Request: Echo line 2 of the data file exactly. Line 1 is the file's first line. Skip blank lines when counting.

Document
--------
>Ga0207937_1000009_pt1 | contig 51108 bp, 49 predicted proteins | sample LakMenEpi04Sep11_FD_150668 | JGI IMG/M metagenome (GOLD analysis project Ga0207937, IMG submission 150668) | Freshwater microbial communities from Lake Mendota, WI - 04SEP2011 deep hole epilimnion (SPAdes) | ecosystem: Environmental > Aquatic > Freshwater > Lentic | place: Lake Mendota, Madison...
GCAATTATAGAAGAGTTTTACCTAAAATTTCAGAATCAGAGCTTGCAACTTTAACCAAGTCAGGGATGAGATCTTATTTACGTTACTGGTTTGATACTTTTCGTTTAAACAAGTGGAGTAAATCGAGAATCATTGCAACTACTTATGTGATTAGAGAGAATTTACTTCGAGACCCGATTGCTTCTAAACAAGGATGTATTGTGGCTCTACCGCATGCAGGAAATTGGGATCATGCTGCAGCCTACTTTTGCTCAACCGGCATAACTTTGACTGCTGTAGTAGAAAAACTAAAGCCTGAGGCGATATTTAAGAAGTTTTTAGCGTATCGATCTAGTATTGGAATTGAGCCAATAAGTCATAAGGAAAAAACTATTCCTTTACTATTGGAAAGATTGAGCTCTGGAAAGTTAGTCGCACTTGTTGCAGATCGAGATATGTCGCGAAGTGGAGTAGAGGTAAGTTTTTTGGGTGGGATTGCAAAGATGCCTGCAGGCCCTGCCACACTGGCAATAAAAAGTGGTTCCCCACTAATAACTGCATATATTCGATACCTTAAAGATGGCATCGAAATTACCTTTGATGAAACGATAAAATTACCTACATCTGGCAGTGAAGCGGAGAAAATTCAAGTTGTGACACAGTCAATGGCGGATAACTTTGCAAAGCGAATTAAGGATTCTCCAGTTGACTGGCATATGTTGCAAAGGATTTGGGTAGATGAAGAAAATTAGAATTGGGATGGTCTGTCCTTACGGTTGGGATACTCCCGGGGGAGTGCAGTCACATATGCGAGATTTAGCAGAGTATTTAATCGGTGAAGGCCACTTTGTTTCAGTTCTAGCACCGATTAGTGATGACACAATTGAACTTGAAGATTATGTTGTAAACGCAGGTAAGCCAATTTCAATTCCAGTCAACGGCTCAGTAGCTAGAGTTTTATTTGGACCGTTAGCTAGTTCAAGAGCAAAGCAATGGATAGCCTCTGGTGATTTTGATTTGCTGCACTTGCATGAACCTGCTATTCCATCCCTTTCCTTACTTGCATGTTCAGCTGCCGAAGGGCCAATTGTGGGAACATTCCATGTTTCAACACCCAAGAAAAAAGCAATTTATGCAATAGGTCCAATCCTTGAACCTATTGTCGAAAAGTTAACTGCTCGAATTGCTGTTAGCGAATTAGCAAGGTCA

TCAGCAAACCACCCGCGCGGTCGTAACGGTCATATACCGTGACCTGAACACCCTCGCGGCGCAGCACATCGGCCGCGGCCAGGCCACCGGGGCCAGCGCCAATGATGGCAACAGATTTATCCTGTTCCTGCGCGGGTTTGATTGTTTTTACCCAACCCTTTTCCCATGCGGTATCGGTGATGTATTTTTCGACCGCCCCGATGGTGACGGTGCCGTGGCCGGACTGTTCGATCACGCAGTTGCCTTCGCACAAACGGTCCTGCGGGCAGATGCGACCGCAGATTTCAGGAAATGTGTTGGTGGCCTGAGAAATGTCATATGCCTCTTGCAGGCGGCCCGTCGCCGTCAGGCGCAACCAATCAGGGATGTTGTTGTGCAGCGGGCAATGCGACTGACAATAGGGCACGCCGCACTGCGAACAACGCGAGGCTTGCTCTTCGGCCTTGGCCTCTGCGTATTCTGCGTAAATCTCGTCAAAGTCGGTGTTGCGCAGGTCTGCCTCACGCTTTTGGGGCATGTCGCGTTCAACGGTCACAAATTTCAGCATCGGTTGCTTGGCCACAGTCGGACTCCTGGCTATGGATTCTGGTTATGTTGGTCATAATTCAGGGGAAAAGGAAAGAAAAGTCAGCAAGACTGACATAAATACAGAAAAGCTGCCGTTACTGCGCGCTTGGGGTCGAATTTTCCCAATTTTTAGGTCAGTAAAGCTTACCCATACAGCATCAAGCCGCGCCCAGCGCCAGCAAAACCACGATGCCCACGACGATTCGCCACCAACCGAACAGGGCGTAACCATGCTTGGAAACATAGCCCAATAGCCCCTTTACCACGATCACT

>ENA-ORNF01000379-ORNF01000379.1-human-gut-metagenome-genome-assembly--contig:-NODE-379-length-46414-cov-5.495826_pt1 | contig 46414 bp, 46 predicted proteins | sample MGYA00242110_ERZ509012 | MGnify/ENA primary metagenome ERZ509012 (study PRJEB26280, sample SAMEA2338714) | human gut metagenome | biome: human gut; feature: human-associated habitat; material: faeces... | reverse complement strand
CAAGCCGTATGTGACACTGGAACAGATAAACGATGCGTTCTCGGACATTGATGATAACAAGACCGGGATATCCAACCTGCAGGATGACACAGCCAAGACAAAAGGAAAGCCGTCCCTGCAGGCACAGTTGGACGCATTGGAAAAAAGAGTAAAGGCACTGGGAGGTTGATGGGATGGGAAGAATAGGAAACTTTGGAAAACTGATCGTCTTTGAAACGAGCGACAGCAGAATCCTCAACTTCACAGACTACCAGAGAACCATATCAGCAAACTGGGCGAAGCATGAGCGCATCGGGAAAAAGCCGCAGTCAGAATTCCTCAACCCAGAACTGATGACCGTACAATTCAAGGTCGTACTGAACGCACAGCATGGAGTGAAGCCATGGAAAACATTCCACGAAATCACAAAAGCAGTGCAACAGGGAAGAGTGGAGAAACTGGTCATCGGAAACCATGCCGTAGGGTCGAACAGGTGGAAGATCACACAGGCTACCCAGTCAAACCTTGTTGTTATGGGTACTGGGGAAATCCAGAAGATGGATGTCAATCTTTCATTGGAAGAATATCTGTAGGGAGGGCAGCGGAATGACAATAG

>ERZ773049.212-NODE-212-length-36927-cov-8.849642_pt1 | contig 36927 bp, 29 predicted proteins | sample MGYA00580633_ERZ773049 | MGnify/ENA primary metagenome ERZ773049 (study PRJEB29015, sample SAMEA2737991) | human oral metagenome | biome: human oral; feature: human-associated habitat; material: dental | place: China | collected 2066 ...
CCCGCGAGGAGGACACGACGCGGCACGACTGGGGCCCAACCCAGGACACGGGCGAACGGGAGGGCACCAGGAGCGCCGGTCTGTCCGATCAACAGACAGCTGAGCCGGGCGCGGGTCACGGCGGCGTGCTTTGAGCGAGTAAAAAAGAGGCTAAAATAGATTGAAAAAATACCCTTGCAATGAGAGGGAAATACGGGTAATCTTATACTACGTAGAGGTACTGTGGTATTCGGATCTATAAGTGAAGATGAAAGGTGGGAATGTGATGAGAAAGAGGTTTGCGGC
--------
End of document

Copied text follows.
GCAATTATAGAAGAGTTTTACCTAAAATTTCAGAATCAGAGCTTGCAACTTTAACCAAGTCAGGGATGAGATCTTATTTACGTTACTGGTTTGATACTTTTCGTTTAAACAAGTGGAGTAAATCGAGAATCATTGCAACTACTTATGTGATTAGAGAGAATTTACTTCGAGACCCGATTGCTTCTAAACAAGGATGTATTGTGGCTCTACCGCATGCAGGAAATTGGGATCATGCTGCAGCCTACTTTTGCTCAACCGGCATAACTTTGACTGCTGTAGTAGAAAAACTAAAGCCTGAGGCGATATTTAAGAAGTTTTTAGCGTATCGATCTAGTATTGGAATTGAGCCAATAAGTCATAAGGAAAAAACTATTCCTTTACTATTGGAAAGATTGAGCTCTGGAAAGTTAGTCGCACTTGTTGCAGATCGAGATATGTCGCGAAGTGGAGTAGAGGTAAGTTTTTTGGGTGGGATTGCAAAGATGCCTGCAGGCCCTGCCACACTGGCAATAAAAAGTGGTTCCCCACTAATAACTGCATATATTCGATACCTTAAAGATGGCATCGAAATTACCTTTGATGAAACGATAAAATTACCTACATCTGGCAGTGAAGCGGAGAAAATTCAAGTTGTGACACAGTCAATGGCGGATAACTTTGCAAAGCGAATTAAGGATTCTCCAGTTGACTGGCATATGTTGCAAAGGATTTGGGTAGATGAAGAAAATTAGAATTGGGATGGTCTGTCCTTACGGTTGGGATACTCCCGGGGGAGTGCAGTCACATATGCGAGATTTAGCAGAGTATTTAATCGGTGAAGGCCACTTTGTTTCAGTTCTAGCACCGATTAGTGATGACACAATTGAACTTGAAGATTATGTTGTAAACGCAGGTAAGCCAATTTCAATTCCAGTCAACGGCTCAGTAGCTAGAGTTTTATTTGGACCGTTAGCTAGTTCAAGAGCAAAGCAATGGATAGCCTCTGGTGATTTTGATTTGCTGCACTTGCATGAACCTGCTATTCCATCCCTTTCCTTACTTGCATGTTCAGCTGCCGAAGGGCCAATTGTGGGAACATTCCATGTTTCAACACCCAAGAAAAAAGCAATTTATGCAATAGGTCCAATCCTTGAACCTATTGTCGAAAAGTTAACTGCTCGAATTGCTGTTAGCGAATTAGCAAGGTCA